But this vortex may not only extend vertically up the planes (speaking metaphorically), but it may also, under certain conditions, be deflected, as it were, out of the normal human line of evolution, so that its open end extends into the sphere of evolution of another type of life. Under such circumstances it is theoretically possible for a being of parallel evolution to be drawn into incarnation in a human body. Occultists hold that this occasionally occurs, and explains certain types of non-pathological abnormality which are occasionally met with.

These non-humans are either adored or hated by their human associates. They have a peculiar fascination for certain types of temperament, the types that psychologists the unstable. In these types the subconscious comes very near to the surface, deep calls to deep, and they are instinctively drawn towards the elemental kingdoms.” (p.80-81)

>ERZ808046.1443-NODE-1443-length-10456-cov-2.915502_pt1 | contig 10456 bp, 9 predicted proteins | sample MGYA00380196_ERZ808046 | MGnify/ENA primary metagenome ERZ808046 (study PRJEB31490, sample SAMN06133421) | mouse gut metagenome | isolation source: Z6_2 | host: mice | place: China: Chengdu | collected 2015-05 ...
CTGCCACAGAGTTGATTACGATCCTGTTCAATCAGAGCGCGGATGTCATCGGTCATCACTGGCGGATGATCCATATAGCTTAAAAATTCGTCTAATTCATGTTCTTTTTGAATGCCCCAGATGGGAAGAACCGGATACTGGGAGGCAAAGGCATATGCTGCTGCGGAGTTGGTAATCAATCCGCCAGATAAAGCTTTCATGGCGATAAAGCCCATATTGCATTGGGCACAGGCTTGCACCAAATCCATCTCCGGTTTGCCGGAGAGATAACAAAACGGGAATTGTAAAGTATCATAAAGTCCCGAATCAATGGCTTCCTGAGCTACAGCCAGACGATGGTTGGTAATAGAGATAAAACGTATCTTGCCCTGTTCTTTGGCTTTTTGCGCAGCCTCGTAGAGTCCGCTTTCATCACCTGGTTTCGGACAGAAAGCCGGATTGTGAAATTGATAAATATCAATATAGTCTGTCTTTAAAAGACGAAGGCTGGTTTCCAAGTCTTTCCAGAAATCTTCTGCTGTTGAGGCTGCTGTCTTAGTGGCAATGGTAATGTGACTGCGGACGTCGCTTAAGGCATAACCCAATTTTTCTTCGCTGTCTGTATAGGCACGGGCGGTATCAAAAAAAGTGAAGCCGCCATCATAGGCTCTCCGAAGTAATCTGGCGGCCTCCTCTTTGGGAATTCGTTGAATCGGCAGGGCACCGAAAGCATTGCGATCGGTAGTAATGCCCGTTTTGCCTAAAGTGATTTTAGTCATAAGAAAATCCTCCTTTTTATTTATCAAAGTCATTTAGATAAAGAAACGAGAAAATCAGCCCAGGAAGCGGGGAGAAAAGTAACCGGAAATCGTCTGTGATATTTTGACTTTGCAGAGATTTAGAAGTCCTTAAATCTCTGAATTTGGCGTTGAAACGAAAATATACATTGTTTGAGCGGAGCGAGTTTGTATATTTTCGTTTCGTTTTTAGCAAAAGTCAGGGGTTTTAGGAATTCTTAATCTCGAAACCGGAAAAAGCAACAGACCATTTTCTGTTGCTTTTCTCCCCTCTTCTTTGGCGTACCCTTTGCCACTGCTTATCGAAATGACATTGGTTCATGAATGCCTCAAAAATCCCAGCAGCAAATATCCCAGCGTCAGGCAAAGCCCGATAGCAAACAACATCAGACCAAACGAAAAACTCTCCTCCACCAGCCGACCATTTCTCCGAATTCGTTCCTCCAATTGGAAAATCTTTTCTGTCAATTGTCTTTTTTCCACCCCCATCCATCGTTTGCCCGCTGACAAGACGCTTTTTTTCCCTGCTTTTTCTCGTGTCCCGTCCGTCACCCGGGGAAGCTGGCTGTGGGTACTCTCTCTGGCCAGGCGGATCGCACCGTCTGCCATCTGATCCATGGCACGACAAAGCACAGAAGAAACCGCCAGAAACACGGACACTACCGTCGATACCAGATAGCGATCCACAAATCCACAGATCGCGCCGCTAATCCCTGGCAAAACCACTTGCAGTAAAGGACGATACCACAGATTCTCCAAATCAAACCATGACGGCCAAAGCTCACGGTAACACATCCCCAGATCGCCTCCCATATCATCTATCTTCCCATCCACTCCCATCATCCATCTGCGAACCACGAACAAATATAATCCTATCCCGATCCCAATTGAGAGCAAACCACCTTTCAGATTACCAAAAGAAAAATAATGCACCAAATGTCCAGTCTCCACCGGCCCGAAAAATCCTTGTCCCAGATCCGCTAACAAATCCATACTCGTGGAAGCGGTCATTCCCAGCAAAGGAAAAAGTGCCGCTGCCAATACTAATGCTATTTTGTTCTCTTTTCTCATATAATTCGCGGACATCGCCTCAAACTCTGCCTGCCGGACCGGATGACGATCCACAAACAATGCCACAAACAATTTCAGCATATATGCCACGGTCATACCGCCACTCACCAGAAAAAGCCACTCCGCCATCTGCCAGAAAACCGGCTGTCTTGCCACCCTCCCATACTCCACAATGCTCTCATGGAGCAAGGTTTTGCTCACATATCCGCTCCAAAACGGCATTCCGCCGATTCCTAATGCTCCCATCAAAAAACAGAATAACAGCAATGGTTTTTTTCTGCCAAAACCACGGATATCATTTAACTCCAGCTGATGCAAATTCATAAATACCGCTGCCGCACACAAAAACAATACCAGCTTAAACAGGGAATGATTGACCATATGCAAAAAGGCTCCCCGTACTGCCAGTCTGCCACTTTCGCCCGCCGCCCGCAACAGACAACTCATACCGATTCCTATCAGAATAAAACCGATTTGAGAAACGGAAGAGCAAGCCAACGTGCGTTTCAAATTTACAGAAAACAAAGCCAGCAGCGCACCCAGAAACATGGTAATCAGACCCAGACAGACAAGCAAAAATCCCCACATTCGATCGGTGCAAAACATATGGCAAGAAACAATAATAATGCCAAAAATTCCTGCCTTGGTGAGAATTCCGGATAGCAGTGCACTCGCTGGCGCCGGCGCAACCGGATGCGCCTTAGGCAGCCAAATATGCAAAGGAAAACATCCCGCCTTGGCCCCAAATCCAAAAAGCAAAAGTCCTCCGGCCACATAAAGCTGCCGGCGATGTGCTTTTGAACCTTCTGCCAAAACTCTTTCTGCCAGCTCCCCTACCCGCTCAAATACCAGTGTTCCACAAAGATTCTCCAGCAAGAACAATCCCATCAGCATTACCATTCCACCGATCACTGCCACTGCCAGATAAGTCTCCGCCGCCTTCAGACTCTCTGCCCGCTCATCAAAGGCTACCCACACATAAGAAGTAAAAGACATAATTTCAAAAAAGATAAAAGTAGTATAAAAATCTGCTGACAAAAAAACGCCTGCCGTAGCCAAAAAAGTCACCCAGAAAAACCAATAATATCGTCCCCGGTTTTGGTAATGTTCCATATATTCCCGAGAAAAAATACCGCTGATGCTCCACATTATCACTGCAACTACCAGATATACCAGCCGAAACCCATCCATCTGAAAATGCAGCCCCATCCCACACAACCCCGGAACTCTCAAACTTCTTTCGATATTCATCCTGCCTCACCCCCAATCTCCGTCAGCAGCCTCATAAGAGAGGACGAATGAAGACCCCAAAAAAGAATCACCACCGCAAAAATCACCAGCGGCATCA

This is not to suggest that every Otherkin that claims “non-human” origin is telling the truth, or such. In some cases, we can probably assume that the desire to be “non-human” is rooted in trauma and the use of a narrative structure of associations to deal and cope with the pain. In other cases, escapism is another possible solution. But Fortune does raise the question of the possibility “non-human”... evolution... in a human body. I remain a deep seated skeptic, but it is one of the things that always comes to mind when I encounter people who complain about Otherkin.

There is also the history of looking for “elementals” in a human body; operations such as this were performed by Jack Parsons at the start of the Babalon working that led to Liber 49 and his Book of the Anti-Christ. Parsons claimed his elemental was Marjorie Cameron, who assuredly lived up to such a label in unexpected ways.